“A lot of people think research is a bunch of ‘Eureka!’ moments,” she said with a smile. “This is it.”

The room goes black, and she hovers over a monitor. 
“I’m using a light source to detect changes to biological systems. Basically, looking at how blood flow is affected by things like nutrients or pressure,” she added. 

Addie Joson sits at a laboratory work station with another student who she hooks up to a monitor.

Addie watches a monitor for research inside the Optical Spectroscopy and Imaging Methods lab.

Research brings Addie peace. It’s been a long road to this point now seven days until graduation.
After starting at Sinclair, she struggled to find herself. By year two, she had two associate degrees with no clear career, switched her major to engineering and continued supporting herself as family responsibilities increased.
“The stress made me sick, but I didn’t know how to say no,” Addie said. “One day we all clashed.”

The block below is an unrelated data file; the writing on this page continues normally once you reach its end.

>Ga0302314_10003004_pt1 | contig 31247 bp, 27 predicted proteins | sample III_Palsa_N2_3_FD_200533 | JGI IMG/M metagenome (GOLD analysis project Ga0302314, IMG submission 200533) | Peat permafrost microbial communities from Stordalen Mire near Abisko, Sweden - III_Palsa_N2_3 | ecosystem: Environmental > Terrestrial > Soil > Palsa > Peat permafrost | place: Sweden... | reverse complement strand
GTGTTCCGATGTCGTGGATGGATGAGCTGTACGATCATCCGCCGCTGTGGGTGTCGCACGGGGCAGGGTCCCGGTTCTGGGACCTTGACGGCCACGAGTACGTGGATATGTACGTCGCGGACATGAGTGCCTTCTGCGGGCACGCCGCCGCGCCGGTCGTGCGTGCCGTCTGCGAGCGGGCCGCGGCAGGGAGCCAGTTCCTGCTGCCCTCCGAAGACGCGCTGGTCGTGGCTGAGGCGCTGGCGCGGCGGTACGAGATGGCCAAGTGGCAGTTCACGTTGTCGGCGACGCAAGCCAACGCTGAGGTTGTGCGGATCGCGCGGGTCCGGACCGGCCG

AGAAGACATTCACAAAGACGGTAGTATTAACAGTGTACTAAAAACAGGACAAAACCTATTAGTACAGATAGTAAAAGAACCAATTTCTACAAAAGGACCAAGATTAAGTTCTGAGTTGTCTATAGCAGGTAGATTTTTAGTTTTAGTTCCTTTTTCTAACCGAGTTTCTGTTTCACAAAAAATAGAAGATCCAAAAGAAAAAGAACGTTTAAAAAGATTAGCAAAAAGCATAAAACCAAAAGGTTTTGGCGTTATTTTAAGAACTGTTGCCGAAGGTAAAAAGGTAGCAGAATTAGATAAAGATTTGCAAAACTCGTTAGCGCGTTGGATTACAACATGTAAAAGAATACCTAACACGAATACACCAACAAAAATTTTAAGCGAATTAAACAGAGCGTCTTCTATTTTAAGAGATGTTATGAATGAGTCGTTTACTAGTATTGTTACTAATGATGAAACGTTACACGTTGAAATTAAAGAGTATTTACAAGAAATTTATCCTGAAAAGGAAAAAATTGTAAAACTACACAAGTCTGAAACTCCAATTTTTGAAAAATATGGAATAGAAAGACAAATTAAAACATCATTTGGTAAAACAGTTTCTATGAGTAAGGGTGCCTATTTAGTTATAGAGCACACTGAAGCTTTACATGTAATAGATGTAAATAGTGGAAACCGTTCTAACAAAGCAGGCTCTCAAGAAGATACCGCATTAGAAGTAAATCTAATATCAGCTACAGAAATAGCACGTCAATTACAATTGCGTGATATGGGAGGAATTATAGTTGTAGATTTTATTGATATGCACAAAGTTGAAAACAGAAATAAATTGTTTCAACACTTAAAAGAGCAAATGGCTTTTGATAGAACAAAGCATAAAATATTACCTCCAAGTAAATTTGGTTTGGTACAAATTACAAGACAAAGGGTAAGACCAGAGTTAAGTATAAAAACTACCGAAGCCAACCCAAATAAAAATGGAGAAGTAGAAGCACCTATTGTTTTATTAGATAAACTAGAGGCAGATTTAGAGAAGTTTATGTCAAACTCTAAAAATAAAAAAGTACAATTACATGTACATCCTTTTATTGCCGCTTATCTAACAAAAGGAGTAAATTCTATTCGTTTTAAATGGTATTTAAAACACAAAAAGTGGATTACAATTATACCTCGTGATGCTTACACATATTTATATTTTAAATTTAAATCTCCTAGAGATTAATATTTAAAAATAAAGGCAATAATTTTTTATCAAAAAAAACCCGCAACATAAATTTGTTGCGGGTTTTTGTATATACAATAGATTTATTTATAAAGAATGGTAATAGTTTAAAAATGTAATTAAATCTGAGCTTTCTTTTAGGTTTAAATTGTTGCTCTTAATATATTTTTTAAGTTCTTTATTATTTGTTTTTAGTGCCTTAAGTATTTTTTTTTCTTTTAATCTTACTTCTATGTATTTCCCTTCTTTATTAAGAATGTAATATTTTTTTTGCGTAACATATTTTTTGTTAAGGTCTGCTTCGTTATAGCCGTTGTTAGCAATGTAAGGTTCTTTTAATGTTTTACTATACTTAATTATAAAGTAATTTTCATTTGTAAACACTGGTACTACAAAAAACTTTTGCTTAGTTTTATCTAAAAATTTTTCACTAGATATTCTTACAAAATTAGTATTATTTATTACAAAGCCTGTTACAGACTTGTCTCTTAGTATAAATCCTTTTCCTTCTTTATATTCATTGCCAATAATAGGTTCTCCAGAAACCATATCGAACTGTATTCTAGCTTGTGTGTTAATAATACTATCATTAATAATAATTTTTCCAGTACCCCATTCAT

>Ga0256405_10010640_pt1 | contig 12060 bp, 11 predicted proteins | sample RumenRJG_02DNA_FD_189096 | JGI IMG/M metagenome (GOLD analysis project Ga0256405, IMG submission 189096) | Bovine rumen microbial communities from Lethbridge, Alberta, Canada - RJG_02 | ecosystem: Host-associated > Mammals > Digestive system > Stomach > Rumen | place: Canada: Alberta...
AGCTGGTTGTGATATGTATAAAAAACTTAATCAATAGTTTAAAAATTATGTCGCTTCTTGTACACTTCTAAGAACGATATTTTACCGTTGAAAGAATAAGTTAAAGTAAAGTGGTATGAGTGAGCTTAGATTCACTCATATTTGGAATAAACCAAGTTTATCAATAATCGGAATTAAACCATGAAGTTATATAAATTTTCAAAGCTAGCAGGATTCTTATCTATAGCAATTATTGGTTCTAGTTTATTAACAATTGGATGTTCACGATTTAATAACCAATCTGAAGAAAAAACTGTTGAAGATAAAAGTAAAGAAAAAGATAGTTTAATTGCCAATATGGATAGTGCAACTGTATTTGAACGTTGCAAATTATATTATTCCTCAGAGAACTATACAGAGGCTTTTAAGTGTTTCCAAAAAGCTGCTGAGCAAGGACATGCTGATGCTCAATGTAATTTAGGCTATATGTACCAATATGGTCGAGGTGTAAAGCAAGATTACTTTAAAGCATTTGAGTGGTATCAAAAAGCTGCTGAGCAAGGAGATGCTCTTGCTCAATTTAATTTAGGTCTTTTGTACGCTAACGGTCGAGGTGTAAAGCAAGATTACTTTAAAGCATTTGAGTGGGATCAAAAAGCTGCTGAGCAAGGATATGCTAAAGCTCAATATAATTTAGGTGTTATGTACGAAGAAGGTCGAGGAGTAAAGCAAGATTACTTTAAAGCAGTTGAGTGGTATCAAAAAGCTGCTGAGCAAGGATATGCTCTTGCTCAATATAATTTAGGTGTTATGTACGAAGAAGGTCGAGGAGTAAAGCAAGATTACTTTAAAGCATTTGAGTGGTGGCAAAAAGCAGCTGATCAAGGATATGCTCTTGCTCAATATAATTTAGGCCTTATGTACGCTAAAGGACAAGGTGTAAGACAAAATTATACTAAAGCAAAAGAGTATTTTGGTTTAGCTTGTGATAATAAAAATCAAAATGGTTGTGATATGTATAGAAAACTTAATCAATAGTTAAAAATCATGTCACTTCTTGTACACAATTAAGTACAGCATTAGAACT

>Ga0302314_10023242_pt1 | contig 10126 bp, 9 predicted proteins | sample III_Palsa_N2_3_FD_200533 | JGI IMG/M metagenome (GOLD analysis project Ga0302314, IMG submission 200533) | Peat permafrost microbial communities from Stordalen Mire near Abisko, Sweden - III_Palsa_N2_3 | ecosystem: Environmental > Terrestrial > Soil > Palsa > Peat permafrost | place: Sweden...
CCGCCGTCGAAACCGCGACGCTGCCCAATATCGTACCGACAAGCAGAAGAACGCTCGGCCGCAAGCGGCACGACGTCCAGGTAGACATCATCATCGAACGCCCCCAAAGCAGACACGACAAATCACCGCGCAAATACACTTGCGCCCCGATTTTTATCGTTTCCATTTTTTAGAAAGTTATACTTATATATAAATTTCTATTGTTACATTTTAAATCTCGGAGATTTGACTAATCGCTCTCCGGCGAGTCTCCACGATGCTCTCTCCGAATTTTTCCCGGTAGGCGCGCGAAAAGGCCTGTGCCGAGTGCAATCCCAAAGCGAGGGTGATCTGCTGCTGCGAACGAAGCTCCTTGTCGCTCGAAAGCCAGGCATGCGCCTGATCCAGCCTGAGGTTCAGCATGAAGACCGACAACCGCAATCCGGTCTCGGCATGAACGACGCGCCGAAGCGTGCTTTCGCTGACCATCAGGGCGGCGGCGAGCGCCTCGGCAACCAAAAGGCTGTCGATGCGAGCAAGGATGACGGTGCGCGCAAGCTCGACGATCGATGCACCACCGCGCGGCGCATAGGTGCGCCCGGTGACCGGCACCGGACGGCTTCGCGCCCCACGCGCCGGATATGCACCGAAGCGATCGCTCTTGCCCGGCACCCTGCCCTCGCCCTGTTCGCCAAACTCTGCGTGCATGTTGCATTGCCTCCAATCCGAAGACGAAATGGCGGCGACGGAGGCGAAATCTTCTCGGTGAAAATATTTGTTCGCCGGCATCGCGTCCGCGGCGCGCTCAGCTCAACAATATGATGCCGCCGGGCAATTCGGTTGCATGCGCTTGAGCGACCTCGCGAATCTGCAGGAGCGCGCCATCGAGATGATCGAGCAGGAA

She moved into an apartment and picked up a job where she had time to reflect. By her third year, Addie changed her major to chemistry and found much-needed guidance when a professor connected her with Kim Collins. At the time, Collins was Sinclair's LSAMP coordinator. LSAMP, the Louis Stokes Alliances for Minority Participation, is a federally funded program that works to increase and support underrepresented students in STEM-related fields. 
Collins discovered how much Addie shouldered. 
“At one point, she was bringing her little sister to daycare when she came to class,” Collins remembered.
Collins got Addie into research, helped her get a work stipend and registered her for conferences. 
“They made resources available that I didn’t know were there,” Addie said. “I found a community that truly supports you. Kim is the most genuine, caring person.”

Addie and her Miami mentor, Kim Collins, share a hug.

Addie and her Miami mentor, Kim Collins.

Part of Collins’ role was to help students transfer to four-year institutions. In 2018, she found a summer research program at Miami and urged Addie to apply. Addie met with the OSIM Lab team and later committed. Coincidentally, Collins accepted a position as Miami’s LSAMP coordinator that same summer and recruited Addie as a full-time student.
“I brought in 121 credits, and Miami took almost every single one,” Addie said.
She worked a research position in Oxford while completing her third associate degree in Dayton. By fall, she moved to Oxford and started as a biophysics major.